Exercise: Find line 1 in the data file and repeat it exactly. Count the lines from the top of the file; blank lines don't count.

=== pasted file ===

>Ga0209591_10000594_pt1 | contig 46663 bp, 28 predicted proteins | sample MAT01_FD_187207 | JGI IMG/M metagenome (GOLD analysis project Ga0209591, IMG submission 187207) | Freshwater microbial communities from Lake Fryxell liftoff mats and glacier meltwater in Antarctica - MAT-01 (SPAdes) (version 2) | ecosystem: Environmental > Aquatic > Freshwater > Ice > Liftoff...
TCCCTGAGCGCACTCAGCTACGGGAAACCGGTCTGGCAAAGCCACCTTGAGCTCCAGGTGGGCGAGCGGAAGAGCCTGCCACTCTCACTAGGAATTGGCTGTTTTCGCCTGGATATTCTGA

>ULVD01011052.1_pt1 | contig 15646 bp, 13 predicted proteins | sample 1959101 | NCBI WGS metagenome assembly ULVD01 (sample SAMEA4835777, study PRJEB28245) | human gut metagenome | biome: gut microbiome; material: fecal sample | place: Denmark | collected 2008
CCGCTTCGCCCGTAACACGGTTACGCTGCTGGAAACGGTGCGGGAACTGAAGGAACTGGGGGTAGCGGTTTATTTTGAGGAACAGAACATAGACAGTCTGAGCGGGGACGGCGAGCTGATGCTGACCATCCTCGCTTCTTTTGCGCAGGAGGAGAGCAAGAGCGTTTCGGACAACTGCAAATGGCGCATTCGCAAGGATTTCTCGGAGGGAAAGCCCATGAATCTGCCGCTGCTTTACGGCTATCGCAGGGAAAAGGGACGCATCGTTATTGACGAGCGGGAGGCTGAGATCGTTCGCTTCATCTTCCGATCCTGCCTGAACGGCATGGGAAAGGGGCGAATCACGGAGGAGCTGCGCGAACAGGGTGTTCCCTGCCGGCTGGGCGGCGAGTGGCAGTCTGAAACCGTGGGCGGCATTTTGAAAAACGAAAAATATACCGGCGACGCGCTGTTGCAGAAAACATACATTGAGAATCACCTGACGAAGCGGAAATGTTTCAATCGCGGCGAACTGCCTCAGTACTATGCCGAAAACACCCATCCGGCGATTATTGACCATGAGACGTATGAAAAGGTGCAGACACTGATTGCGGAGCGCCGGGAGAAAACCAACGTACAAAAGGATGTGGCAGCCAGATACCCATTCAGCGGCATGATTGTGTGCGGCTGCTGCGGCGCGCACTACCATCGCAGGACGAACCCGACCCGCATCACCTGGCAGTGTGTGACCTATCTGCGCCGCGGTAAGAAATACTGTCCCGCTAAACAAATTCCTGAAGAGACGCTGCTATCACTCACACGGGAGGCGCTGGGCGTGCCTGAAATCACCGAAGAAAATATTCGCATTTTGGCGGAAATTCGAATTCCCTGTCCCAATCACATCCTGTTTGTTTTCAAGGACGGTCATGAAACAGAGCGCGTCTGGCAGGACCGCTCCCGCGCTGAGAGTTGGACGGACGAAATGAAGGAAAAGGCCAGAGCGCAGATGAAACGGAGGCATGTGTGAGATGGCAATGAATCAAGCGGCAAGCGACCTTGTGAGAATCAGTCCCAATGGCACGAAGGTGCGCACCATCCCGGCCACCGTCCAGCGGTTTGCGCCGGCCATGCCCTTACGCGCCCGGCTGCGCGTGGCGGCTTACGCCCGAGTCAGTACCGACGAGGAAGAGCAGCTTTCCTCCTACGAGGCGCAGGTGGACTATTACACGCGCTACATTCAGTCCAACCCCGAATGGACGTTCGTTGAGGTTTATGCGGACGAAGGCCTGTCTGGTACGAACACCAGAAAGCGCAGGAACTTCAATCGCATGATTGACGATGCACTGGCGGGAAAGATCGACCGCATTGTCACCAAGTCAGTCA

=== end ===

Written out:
>Ga0209591_10000594_pt1 | contig 46663 bp, 28 predicted proteins | sample MAT01_FD_187207 | JGI IMG/M metagenome (GOLD analysis project Ga0209591, IMG submission 187207) | Freshwater microbial communities from Lake Fryxell liftoff mats and glacier meltwater in Antarctica - MAT-01 (SPAdes) (version 2) | ecosystem: Environmental > Aquatic > Freshwater > Ice > Liftoff...